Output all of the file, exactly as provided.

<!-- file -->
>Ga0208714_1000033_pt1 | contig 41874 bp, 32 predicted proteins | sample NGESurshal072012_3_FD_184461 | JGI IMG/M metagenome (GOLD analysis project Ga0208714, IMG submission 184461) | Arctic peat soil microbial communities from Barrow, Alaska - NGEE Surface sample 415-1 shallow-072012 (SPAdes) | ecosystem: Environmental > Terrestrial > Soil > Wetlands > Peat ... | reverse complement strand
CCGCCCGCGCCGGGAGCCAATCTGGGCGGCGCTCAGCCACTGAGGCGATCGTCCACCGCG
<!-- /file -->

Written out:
>Ga0208714_1000033_pt1 | contig 41874 bp, 32 predicted proteins | sample NGESurshal072012_3_FD_184461 | JGI IMG/M metagenome (GOLD analysis project Ga0208714, IMG submission 184461) | Arctic peat soil microbial communities from Barrow, Alaska - NGEE Surface sample 415-1 shallow-072012 (SPAdes) | ecosystem: Environmental > Terrestrial > Soil > Wetlands > Peat ... | reverse complement strand
CCGCCCGCGCCGGGAGCCAATCTGGGCGGCGCTCAGCCACTGAGGCGATCGTCCACCGCG